Please Help My Overheating ford fusion

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city
State
UT
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United States
What I Drive
ford fusion
#1
Hello, I have a Ford Fusion 2013 4cyl ecoboost turbo 1.6L and been running into a over heating issue with it. I will start off by saying I know nothing about cars, and bought the car about a year ago. When I bought it was in the middle of winter so had no sign of overheating, but the first time i turned the ac on and drove 20 minutes, the temperature gage slowly crept up. This has been happening ever since and if i ever turn on the ac, within 10-20 minutes of it being on it will overheat. It will overheat faster when idling or going up a hill. Usually it will return to normal levels with the ac off, but it will occasionally even overheat without the ac on if im driving it for long enough. I brought it into the shop to have them fix this issue. They replaced the radiator, a sensor expansion valve, and the water pump but after getting my car back it was still over heating. I took it back in and the mechanic has had it for over 2 weeks now and says he literally cannot find what is wrong with the car. He says the last thing to replace would be the thermostat but also said he doesnt know for sure if thats the issue or will fix it. Im already 800 dollars in on repairs and really dont wanna drop another 600 for something that might not fix it. As a broke college student I also dont have the funds to buy a new car right now, and dont wanna sell it and scam someone else out of their money. I really need some help, has anyone experienced this or know what i should do. Thank you please ask any questions about it you may have.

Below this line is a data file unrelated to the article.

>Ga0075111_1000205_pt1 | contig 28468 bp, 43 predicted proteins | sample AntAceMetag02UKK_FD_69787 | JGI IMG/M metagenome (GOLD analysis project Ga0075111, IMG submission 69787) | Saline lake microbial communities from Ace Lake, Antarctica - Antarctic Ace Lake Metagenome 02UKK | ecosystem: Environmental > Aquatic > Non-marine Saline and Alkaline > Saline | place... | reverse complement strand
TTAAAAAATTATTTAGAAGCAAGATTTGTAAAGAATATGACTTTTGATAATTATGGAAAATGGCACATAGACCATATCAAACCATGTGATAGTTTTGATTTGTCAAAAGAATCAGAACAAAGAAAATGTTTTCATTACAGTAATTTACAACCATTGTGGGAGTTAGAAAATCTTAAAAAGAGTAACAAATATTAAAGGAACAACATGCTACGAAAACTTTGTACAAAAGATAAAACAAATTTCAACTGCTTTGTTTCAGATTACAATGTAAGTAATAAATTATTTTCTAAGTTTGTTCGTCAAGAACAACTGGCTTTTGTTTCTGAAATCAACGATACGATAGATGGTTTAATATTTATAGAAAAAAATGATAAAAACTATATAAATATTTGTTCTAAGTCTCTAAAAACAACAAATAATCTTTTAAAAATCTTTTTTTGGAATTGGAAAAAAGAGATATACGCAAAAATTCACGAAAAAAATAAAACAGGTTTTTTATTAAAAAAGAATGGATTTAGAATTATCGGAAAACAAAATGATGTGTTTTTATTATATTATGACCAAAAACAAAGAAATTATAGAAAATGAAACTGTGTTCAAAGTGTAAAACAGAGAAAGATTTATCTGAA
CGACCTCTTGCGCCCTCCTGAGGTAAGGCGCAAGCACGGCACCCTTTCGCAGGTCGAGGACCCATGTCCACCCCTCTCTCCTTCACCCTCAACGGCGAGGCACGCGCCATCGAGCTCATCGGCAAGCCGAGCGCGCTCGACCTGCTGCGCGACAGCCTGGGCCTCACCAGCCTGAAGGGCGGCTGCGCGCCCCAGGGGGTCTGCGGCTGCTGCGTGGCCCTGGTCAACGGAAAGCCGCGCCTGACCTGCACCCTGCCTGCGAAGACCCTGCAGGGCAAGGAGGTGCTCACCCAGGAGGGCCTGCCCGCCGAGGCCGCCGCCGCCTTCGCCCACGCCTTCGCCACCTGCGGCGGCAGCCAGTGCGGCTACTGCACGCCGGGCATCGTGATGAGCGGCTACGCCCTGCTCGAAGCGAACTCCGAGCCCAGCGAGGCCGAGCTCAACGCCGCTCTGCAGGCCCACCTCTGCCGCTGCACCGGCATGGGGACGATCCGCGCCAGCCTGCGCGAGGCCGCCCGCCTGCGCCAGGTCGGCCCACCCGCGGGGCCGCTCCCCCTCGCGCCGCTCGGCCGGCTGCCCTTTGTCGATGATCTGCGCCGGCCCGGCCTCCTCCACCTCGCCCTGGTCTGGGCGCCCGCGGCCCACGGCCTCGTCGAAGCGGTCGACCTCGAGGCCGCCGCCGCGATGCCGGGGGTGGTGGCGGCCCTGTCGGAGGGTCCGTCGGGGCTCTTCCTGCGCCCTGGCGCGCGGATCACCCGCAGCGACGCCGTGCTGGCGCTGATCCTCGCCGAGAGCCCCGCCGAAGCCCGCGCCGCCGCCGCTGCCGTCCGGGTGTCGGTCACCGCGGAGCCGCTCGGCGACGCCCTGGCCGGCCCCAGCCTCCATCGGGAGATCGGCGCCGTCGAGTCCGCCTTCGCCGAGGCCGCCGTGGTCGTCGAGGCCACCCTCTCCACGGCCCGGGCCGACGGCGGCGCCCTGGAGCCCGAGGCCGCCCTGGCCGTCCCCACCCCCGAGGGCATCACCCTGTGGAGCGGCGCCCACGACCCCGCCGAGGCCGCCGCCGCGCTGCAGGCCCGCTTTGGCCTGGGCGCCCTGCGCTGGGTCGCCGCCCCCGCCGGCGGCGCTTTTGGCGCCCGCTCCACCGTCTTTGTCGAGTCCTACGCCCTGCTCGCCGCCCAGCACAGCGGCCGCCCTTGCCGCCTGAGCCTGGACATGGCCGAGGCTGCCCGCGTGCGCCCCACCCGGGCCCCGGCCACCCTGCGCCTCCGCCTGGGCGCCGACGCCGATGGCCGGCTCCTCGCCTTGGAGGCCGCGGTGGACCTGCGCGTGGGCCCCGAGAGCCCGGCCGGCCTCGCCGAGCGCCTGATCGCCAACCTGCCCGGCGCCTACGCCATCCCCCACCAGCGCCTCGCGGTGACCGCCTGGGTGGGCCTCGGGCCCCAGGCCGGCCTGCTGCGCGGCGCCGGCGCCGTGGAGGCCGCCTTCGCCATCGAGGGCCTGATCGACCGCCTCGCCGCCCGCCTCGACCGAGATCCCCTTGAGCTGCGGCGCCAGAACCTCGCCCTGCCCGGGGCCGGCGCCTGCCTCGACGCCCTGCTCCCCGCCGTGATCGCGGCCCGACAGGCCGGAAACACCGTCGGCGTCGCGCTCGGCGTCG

West

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City
Folsom
State
CA
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United States
What I Drive
2015 Ford Fusion SE
#2
Did they verify our cooling fan is working, you might have 2 electric fans both at the front of your engine attached to the radiator. At least one should come on automatically every time you engage the AC. If it only overheats when the AC is on that is where I would look first.
 

Handy Andy

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Grand Rapids
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MI
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2018 Ford Fiesta SE HB
#3
What comes to mind here is Murphys law...

The most expensive part in any engine will overheat and expire first, to protect the simplest thermostat - even though it was the thermostat can made the part overheat and fail.

Usually that replacing of the thermostat is to remove any doubt, and is the easier and cheapest approach to an overheating vehicle - you simply check the hoses and how long it takes to feel heat in them.

Water pump failure also can cause leaks and by that action, forces a timing belt change too, also in order.

The Heater core absorbs some of that heat - but the upper coolant hose not heating up would be a strong clue.

Simply undo the cap on the coolant tank and start the car and let it warm up - (idle down and blowing heat in the passenger compartment) - using thick insulated gloves, squeeze the upper radiator hose to feel pulsing or pressure of the fluid moving thru the hose to tell if the thermostat opened up enough or not - usually after about 10 minutes of warm-up, this test can indicate this. Even the top of the radiator would get too hot to the touch - means the thermostat is working - if you don't get these results - then the mechanic knows what to do..
 


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